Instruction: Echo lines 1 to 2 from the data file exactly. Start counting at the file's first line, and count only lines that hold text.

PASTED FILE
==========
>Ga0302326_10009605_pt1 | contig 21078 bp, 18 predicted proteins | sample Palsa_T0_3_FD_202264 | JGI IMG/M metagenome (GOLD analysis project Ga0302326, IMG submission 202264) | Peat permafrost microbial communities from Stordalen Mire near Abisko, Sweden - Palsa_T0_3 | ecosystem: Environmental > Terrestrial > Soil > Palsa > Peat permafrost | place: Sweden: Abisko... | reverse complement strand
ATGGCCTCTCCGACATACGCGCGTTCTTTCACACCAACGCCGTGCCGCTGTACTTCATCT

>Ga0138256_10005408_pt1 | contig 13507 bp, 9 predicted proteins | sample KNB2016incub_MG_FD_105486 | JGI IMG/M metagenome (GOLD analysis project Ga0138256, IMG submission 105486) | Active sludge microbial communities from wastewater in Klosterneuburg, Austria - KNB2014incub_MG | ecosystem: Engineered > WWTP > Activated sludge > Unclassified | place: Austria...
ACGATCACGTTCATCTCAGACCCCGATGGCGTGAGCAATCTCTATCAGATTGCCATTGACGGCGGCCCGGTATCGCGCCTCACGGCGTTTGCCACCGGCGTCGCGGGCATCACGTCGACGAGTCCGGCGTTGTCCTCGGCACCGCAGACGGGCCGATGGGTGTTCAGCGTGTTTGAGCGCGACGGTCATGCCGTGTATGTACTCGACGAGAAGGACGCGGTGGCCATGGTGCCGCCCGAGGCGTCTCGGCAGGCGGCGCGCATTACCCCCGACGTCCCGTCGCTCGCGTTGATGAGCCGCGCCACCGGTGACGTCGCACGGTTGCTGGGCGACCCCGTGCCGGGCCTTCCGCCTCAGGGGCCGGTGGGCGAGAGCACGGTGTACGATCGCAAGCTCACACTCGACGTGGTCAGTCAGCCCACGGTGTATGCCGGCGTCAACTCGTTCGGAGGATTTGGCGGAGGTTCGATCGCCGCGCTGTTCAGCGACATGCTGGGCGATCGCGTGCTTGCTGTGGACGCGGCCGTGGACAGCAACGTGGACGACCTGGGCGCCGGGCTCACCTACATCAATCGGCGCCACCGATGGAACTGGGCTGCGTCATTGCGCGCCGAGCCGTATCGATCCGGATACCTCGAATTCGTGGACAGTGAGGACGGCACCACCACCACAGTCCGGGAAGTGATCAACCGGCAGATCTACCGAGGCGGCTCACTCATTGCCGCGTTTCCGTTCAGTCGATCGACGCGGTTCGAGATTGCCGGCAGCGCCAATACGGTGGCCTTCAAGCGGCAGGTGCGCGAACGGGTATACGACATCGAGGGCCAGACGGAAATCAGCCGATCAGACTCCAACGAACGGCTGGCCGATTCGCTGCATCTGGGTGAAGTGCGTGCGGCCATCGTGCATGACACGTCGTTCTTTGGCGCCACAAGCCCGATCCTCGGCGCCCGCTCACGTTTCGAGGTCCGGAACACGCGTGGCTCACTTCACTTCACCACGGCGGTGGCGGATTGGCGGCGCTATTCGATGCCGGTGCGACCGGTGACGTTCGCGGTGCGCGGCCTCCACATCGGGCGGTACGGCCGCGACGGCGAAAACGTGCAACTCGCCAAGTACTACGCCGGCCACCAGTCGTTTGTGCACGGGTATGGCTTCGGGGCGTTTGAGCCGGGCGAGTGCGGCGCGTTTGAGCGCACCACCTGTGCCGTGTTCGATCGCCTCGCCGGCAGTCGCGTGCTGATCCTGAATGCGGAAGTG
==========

>Ga0302326_10009605_pt1 | contig 21078 bp, 18 predicted proteins | sample Palsa_T0_3_FD_202264 | JGI IMG/M metagenome (GOLD analysis project Ga0302326, IMG submission 202264) | Peat permafrost microbial communities from Stordalen Mire near Abisko, Sweden - Palsa_T0_3 | ecosystem: Environmental > Terrestrial > Soil > Palsa > Peat permafrost | place: Sweden: Abisko... | reverse complement strand
ATGGCCTCTCCGACATACGCGCGTTCTTTCACACCAACGCCGTGCCGCTGTACTTCATCT